Blos adds: “A son’s subordination of his life’s work, ambition, dedication, and achievement to the libidinized expectations of his father are experienced by the son as a submissive and passive adaptation. The effort to surmount this never quite ego-syntonic position of a boy’s active-passive balance in the mastery of self and environment reaches a crucial impasse at the closure of adolescence.  At that juncture this unresolved imbalance frequently merges with associative identity fragments of a feminine self representation. If this emerging conflict cannot be contained or resolved, an abnormal psychic accommodation will take its course.” Blos, P. “Freud and the Father Complex.” The Psychoanalytic Study of the Child, vol. 42 at 440 (1987) (emphasis added).

_______________________________________

In 1980, I met with Anna Freud and Dr. K. R. Eissler, the head of the Sigmund Freud Archives and Anna Freud’s trusted adviser and friend, in London, and Miss Freud agreed to a new edition of the . . .
J. Moussaieff Masson, Freud and the Seduction Theory.
. . . Freud . . .
Frances FitzGerald, Fire in the Lake: The Vietnamese and the Americans in Vietnam.
. . . archival collection . . .
Joel Glenn Brenner, The Emperors of Chocolate: Inside the Secret World of Hershey and Mars.
—including . . .
Frances FitzGerald, Fire in the Lake: The Vietnamese and the Americans in Vietnam.
. . . the unpublished letters between Sigmund Freud and his best, perhaps his only, friend, Wilhelm Fliess.
J. Moussaieff Masson, Final Analysis.
It took more than a year of cajoling and persuading to convince . . .
Joel Glenn Brenner, The Emperors of Chocolate: Inside the Secret World of Hershey and Mars.
. . . the Freud Archives . . .
J. Moussaieff Masson, Final Analysis.
. . . officials to cooperate with me.
Joel Glenn Brenner, The Emperors of Chocolate: Inside the Secret World of Hershey and Mars.
As a result I was given access to this sealed correspondence (the originals are in the Library of Congress), which constitutes our most important source of information concerning the beginnings of psychoanalysis.
J. Moussaieff Masson, Freud and the Seduction Theory.
I was editor-in-chief of an elaborate series of translations of Freud’s unpublished letters that were to be published by Harvard University Press in the coming years. My daily life consisted in talking to people around the world who would work on these editions, in finding letters still missing (which involved, to my pleasure, a great deal of travel), in frequent trips to the Library of Congress, almost daily conversations with Kurt Eissler, a large correspondence, and of course my own research.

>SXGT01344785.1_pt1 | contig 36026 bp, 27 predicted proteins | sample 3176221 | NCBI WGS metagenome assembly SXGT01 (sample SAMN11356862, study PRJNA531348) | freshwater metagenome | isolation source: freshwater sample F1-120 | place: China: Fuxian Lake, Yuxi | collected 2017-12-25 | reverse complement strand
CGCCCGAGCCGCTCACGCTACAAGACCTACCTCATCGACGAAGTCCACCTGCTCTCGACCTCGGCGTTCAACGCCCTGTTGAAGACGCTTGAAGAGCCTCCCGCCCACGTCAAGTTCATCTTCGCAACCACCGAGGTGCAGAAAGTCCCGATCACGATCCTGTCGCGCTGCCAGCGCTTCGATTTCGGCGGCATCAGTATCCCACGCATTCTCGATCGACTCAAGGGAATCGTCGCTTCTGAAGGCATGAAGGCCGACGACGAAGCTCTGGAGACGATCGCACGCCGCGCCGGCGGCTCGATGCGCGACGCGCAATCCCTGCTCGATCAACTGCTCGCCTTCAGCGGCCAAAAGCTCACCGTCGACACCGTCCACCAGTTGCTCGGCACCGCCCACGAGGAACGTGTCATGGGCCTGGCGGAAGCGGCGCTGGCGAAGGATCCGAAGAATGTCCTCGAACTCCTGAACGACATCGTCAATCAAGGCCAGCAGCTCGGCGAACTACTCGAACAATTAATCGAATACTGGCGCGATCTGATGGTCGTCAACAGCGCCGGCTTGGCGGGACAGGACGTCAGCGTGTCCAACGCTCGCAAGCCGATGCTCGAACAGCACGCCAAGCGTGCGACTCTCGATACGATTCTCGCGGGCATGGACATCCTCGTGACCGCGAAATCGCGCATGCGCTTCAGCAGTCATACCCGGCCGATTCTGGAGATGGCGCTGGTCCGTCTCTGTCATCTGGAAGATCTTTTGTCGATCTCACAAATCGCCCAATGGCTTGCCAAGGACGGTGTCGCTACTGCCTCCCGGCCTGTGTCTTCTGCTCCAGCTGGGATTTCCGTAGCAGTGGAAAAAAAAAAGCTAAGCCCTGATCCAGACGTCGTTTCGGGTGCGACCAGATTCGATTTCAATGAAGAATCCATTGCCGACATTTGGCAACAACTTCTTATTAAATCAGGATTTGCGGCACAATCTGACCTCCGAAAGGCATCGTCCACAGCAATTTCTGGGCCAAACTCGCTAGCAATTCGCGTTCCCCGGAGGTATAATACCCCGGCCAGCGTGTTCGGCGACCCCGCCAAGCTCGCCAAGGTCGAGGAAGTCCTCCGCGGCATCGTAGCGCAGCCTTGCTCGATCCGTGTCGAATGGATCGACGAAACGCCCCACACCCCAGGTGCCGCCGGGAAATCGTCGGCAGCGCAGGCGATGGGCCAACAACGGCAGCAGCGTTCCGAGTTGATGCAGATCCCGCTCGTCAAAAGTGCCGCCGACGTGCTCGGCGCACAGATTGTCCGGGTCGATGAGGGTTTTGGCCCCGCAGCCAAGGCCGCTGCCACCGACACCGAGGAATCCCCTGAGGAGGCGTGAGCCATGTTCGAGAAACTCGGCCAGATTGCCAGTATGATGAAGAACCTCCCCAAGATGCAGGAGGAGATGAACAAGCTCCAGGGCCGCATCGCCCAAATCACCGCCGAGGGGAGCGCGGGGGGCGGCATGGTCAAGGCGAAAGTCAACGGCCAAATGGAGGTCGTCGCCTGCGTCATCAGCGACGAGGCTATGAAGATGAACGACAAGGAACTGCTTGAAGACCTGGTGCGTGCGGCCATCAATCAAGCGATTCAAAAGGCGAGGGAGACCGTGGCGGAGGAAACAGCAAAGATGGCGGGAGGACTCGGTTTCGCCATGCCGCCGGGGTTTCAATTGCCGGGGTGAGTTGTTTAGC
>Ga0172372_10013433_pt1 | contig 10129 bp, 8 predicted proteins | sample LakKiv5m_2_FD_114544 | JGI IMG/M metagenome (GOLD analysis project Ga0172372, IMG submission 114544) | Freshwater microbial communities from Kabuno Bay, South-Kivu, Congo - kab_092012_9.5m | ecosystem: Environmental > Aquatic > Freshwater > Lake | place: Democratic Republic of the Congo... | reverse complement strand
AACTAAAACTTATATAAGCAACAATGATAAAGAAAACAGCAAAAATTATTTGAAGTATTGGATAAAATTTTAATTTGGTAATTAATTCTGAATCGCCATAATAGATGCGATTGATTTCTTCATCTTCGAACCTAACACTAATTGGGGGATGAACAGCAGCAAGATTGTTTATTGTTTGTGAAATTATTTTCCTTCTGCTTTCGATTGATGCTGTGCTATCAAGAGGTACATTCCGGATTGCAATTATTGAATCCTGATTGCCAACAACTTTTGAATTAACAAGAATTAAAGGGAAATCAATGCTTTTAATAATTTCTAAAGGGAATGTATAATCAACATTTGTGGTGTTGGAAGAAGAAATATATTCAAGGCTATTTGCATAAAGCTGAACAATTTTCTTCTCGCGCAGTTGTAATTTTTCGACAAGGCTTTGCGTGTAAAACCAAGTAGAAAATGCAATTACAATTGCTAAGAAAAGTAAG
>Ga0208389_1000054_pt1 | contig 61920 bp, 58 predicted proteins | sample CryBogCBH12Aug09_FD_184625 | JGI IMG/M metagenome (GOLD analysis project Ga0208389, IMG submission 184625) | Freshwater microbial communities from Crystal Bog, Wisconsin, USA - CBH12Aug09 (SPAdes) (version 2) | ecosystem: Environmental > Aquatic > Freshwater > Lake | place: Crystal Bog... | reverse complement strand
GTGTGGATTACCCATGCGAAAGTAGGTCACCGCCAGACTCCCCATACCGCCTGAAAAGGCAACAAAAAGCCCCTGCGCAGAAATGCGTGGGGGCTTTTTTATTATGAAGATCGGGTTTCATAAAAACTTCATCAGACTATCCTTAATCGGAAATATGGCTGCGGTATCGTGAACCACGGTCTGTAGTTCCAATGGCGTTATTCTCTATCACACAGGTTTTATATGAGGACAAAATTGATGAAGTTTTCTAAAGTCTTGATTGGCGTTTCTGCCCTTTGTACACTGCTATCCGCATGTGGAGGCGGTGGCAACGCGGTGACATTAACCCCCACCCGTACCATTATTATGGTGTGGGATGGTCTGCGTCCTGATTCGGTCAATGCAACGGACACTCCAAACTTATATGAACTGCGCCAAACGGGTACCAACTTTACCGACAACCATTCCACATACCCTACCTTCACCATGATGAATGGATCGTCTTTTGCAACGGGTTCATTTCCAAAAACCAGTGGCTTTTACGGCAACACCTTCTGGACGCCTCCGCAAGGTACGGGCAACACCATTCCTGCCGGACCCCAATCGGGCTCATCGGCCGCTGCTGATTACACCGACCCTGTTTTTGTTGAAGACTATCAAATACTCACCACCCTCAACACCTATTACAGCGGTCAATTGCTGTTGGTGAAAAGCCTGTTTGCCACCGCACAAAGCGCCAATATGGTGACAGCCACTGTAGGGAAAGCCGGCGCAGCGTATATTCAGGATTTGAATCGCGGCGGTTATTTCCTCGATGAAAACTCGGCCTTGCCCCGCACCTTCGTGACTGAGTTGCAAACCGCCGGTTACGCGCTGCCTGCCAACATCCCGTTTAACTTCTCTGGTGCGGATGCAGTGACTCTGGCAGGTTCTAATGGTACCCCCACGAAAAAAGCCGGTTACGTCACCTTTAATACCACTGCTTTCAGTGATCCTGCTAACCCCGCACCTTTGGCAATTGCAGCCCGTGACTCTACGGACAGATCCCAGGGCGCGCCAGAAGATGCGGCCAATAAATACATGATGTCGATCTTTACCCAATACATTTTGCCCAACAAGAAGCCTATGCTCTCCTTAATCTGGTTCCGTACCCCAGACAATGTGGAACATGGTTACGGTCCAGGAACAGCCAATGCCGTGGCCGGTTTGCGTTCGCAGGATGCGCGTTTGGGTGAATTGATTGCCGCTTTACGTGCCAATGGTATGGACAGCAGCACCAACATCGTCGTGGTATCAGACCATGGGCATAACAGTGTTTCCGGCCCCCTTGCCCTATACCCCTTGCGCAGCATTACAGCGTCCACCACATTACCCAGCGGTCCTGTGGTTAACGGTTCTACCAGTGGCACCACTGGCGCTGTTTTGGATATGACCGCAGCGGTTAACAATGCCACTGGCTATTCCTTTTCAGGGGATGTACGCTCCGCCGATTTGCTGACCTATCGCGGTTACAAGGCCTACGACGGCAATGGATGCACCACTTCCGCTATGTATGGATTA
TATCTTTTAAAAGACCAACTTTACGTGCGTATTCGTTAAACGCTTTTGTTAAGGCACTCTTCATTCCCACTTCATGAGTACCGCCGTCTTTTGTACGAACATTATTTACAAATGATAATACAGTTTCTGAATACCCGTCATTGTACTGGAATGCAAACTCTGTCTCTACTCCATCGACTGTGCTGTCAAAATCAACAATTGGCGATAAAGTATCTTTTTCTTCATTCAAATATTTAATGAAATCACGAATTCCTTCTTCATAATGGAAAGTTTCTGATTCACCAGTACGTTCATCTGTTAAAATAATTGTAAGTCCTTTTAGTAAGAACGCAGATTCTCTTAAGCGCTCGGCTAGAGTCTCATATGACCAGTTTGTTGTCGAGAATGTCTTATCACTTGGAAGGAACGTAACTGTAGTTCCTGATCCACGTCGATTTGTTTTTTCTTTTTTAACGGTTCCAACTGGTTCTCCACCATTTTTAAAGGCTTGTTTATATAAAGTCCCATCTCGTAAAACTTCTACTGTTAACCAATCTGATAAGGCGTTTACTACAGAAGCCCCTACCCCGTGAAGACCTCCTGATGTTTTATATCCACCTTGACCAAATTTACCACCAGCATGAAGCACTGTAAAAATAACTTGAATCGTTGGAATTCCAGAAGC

J. Moussaieff Masson, Final Analysis.
And so . . .
Joel Glenn Brenner, The Emperors of Chocolate: Inside the Secret World of Hershey and Mars.
. . . the inner circle of psychoanalysis . . .
J. Moussaieff Masson, Final Analysis.
. . . lifted its veil of secrecy ever so slightly, in a rare attempt to justify its actions to the public.
Joel Glenn Brenner, The Emperors of Chocolate: Inside the Secret World of Hershey and Mars.
As I was reading through the correspondence and preparing the annotations for the first volume of the series, the Freud-Fliess letters, I began to notice what appeared to be a pattern in the omissions made by Anna Freud in the original, abridged edition. In the letters written after September 1897 (when Freud was supposed to have given up his “seduction” theory), all the case histories dealing with the sexual seduction of children had been excised. Moreover, every mention of Emma Eckstein, an early patient of Freud’s and Fliess’s, who seemed connected in some way with the seduction theory, had been deleted. I was particularly struck by a section of a letter written in December 1897 that brought to light two facts previously unknown: Emma Eckstein was herself seeing patients in analysis (presumably under Freud’s supervision); and Freud was inclined to give credence, once again, to the seduction theory.
J. Moussaieff Masson, Freud and the Seduction Theory.
All that had been suppressed and edited out reappeared . . .
Dan Levin, Spinoza.
. . . as clear, as transparent as . . .
Alexandre Dumas, Ten Years Later.
. . . objective.
Paul Wienpahl, On Translating Spinoza.